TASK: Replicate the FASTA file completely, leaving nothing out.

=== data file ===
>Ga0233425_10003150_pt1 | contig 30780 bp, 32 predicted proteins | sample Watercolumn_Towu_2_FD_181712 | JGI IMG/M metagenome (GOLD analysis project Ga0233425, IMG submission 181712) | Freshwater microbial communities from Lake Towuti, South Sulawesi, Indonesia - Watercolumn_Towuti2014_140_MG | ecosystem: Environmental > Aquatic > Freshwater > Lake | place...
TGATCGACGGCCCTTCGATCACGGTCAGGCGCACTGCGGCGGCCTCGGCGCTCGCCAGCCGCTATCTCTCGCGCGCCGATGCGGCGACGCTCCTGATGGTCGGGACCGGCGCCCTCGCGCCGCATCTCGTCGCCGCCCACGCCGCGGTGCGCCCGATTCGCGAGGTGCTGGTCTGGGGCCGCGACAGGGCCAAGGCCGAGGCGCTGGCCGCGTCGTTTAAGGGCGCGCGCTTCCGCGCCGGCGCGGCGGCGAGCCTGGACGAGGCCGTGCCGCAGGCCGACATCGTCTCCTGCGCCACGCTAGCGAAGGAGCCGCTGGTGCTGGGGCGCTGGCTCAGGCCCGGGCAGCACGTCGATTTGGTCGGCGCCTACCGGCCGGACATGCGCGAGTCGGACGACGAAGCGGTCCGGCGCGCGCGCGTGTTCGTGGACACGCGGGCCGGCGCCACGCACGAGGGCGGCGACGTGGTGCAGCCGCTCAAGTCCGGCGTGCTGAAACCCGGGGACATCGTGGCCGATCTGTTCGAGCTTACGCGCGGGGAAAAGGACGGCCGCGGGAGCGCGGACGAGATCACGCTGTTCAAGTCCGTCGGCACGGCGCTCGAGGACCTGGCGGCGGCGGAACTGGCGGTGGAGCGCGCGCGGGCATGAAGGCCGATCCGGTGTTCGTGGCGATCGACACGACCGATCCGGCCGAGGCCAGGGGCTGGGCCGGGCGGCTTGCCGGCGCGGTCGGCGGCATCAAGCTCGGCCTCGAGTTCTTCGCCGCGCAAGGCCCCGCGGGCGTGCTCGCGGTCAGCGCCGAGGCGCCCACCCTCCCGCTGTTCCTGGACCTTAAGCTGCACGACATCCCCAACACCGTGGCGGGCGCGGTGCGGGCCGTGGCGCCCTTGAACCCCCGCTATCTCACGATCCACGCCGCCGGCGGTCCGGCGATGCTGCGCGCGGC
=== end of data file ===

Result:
>Ga0233425_10003150_pt1 | contig 30780 bp, 32 predicted proteins | sample Watercolumn_Towu_2_FD_181712 | JGI IMG/M metagenome (GOLD analysis project Ga0233425, IMG submission 181712) | Freshwater microbial communities from Lake Towuti, South Sulawesi, Indonesia - Watercolumn_Towuti2014_140_MG | ecosystem: Environmental > Aquatic > Freshwater > Lake | place...
TGATCGACGGCCCTTCGATCACGGTCAGGCGCACTGCGGCGGCCTCGGCGCTCGCCAGCCGCTATCTCTCGCGCGCCGATGCGGCGACGCTCCTGATGGTCGGGACCGGCGCCCTCGCGCCGCATCTCGTCGCCGCCCACGCCGCGGTGCGCCCGATTCGCGAGGTGCTGGTCTGGGGCCGCGACAGGGCCAAGGCCGAGGCGCTGGCCGCGTCGTTTAAGGGCGCGCGCTTCCGCGCCGGCGCGGCGGCGAGCCTGGACGAGGCCGTGCCGCAGGCCGACATCGTCTCCTGCGCCACGCTAGCGAAGGAGCCGCTGGTGCTGGGGCGCTGGCTCAGGCCCGGGCAGCACGTCGATTTGGTCGGCGCCTACCGGCCGGACATGCGCGAGTCGGACGACGAAGCGGTCCGGCGCGCGCGCGTGTTCGTGGACACGCGGGCCGGCGCCACGCACGAGGGCGGCGACGTGGTGCAGCCGCTCAAGTCCGGCGTGCTGAAACCCGGGGACATCGTGGCCGATCTGTTCGAGCTTACGCGCGGGGAAAAGGACGGCCGCGGGAGCGCGGACGAGATCACGCTGTTCAAGTCCGTCGGCACGGCGCTCGAGGACCTGGCGGCGGCGGAACTGGCGGTGGAGCGCGCGCGGGCATGAAGGCCGATCCGGTGTTCGTGGCGATCGACACGACCGATCCGGCCGAGGCCAGGGGCTGGGCCGGGCGGCTTGCCGGCGCGGTCGGCGGCATCAAGCTCGGCCTCGAGTTCTTCGCCGCGCAAGGCCCCGCGGGCGTGCTCGCGGTCAGCGCCGAGGCGCCCACCCTCCCGCTGTTCCTGGACCTTAAGCTGCACGACATCCCCAACACCGTGGCGGGCGCGGTGCGGGCCGTGGCGCCCTTGAACCCCCGCTATCTCACGATCCACGCCGCCGGCGGTCCGGCGATGCTGCGCGCGGC